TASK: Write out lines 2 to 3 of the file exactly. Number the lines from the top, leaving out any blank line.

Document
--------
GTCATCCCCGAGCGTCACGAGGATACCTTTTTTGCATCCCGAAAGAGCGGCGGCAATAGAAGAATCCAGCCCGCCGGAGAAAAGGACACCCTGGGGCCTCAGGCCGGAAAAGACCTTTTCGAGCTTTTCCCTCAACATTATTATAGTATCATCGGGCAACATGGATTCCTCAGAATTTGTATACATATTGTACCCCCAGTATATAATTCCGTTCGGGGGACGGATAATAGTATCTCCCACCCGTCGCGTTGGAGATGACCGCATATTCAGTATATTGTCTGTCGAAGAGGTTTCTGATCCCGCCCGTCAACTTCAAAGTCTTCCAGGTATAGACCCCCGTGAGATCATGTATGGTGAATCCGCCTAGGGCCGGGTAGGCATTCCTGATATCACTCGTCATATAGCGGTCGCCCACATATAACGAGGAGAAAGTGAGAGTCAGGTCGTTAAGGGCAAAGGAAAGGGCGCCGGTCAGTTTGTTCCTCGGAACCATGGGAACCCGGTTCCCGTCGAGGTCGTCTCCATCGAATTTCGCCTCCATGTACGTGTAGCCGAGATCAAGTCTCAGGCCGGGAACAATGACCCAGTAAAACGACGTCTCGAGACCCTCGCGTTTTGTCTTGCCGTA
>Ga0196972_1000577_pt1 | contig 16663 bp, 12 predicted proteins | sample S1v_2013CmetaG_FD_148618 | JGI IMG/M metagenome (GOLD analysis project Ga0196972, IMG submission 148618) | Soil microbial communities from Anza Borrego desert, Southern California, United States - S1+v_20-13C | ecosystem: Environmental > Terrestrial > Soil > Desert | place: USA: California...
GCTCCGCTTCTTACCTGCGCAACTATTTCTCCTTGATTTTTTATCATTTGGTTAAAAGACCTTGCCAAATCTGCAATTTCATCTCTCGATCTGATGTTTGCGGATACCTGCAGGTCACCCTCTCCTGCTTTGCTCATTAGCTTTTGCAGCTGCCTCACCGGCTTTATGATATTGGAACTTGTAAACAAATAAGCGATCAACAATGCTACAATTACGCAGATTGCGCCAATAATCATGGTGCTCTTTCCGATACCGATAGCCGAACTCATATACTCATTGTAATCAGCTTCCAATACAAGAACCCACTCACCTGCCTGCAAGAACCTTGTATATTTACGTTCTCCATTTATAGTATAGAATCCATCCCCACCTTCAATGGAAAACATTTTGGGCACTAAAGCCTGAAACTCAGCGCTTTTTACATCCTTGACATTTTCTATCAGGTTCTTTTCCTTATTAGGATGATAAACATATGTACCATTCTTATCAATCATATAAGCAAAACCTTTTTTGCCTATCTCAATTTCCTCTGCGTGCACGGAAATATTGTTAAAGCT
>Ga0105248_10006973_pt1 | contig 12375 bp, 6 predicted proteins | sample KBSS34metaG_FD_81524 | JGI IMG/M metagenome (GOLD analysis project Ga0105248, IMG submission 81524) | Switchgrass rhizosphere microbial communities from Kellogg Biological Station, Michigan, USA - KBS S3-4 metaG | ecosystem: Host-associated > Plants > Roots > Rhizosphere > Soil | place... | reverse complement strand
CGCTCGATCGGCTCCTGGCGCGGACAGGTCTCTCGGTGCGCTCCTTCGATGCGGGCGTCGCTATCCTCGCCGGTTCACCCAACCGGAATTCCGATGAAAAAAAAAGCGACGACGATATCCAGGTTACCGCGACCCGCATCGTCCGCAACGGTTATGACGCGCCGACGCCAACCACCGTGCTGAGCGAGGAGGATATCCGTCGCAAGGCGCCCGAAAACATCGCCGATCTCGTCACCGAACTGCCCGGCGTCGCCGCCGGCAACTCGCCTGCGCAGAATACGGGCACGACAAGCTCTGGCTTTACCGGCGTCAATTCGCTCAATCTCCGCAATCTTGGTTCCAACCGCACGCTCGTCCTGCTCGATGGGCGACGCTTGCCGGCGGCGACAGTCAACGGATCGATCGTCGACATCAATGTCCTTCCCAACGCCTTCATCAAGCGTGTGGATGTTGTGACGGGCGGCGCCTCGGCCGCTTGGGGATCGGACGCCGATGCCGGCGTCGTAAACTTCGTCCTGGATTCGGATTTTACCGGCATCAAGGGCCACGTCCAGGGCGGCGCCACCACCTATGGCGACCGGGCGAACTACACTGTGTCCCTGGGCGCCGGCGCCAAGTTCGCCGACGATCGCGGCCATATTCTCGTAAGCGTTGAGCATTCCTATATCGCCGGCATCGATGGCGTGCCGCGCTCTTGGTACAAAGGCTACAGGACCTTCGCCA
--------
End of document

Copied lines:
>Ga0196972_1000577_pt1 | contig 16663 bp, 12 predicted proteins | sample S1v_2013CmetaG_FD_148618 | JGI IMG/M metagenome (GOLD analysis project Ga0196972, IMG submission 148618) | Soil microbial communities from Anza Borrego desert, Southern California, United States - S1+v_20-13C | ecosystem: Environmental > Terrestrial > Soil > Desert | place: USA: California...
GCTCCGCTTCTTACCTGCGCAACTATTTCTCCTTGATTTTTTATCATTTGGTTAAAAGACCTTGCCAAATCTGCAATTTCATCTCTCGATCTGATGTTTGCGGATACCTGCAGGTCACCCTCTCCTGCTTTGCTCATTAGCTTTTGCAGCTGCCTCACCGGCTTTATGATATTGGAACTTGTAAACAAATAAGCGATCAACAATGCTACAATTACGCAGATTGCGCCAATAATCATGGTGCTCTTTCCGATACCGATAGCCGAACTCATATACTCATTGTAATCAGCTTCCAATACAAGAACCCACTCACCTGCCTGCAAGAACCTTGTATATTTACGTTCTCCATTTATAGTATAGAATCCATCCCCACCTTCAATGGAAAACATTTTGGGCACTAAAGCCTGAAACTCAGCGCTTTTTACATCCTTGACATTTTCTATCAGGTTCTTTTCCTTATTAGGATGATAAACATATGTACCATTCTTATCAATCATATAAGCAAAACCTTTTTTGCCTATCTCAATTTCCTCTGCGTGCACGGAAATATTGTTAAAGCT